So given its logic and framing constraints, has this form of collecting and keeping really served any larger purpose? Can we justify the museum’s peculiarly objective engagement with the material world? A reader of this book, who has most likely already made, at very least, an intellectual commitment to the museum, will have already answered this question I suspect, but evidence for confidence in the museum project is not hard to find. A classic example concerns the peregrine falcon, a bird edging towards extinction in the early 1960s. Research, however, revealed that parents crushed their eggs prior to hatching. Comparison with museum specimens showed that this was a new phenomenon and that the egg shells had thinned and that this thinning could be associated with the introduction of the persistent pesticide DDT (Ratcliffe 1967). At the top of the food chain, falcons, hawks and eagles were concentrating pesticide residues from seed dressings consumed by their grain eating prey. The celebrated eradication of this pesticide has seen the recovery of these bird populations and, in this, museum egg collections—so often the product of collector avarice rather than scientific investigation (but yet real things all the same)—proved of key importance. Similarly, museum specimens of moss have, rather surprisingly, provided evidence of changing levels of lead in the environment, and contributed to arguments to have this health damaging substance removed from petrol.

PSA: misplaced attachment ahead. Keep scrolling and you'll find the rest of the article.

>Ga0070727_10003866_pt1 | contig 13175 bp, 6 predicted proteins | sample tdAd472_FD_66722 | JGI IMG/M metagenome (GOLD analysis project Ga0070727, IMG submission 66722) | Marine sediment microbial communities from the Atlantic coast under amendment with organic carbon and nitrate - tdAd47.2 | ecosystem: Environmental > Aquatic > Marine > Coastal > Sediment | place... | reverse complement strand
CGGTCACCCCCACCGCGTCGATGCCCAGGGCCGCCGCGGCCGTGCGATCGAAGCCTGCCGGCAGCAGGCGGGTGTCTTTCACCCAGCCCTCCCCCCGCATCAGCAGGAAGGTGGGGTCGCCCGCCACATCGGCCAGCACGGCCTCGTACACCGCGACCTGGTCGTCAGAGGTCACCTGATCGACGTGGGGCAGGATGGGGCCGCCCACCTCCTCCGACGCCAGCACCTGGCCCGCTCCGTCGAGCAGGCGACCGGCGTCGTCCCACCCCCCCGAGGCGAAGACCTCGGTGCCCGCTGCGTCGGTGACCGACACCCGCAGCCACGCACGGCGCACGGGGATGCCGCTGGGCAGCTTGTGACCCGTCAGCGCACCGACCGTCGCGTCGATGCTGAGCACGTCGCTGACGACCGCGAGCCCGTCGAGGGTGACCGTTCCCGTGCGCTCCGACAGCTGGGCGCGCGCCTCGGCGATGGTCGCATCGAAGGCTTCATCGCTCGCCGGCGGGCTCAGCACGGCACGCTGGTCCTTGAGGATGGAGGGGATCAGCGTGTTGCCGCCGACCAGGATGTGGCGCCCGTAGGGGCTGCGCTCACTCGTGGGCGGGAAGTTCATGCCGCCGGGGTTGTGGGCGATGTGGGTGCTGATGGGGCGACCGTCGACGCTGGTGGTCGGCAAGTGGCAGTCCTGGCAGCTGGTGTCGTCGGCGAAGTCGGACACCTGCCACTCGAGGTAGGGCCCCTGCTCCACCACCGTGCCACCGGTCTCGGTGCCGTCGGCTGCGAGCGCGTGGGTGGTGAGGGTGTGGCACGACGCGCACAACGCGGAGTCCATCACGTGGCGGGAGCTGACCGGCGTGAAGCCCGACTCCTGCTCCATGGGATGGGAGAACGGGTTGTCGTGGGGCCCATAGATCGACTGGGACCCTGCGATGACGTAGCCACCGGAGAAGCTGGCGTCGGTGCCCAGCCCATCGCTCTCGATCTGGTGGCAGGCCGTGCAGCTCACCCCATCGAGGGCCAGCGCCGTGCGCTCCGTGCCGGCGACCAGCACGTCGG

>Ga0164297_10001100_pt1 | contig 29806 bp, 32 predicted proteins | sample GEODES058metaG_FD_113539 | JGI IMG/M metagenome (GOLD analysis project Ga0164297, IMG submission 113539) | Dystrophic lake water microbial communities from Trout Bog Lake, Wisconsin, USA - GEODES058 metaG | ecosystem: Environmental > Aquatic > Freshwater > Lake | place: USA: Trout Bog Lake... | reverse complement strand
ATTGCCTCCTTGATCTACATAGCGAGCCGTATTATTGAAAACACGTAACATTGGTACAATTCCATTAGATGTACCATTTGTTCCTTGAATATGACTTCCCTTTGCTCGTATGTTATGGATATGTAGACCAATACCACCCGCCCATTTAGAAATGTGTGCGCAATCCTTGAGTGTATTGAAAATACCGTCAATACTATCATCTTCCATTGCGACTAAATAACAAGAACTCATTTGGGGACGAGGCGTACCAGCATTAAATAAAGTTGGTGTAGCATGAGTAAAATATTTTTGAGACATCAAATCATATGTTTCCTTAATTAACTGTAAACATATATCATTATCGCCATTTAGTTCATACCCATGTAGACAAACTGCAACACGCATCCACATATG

One final proof of the validity of the museum in this regard concerns the role of specimens as ‘vouchers’, that is things that vouch for the correctness of a statement and permit verification. When discovered in 1913, a skull and jaw permitted the construction of a hominid which filled a gap in the fossil record between apes and humans. In 1953, fluorine tests raised questions of authenticity. Re-examination revealed the jaw to be that of an orang-utan and the skull to be that of a man, both from the Middle Ages. The Piltdown Man was, as a result, no more, but the specimens remain important vouchers now verifying a rather different interpretation.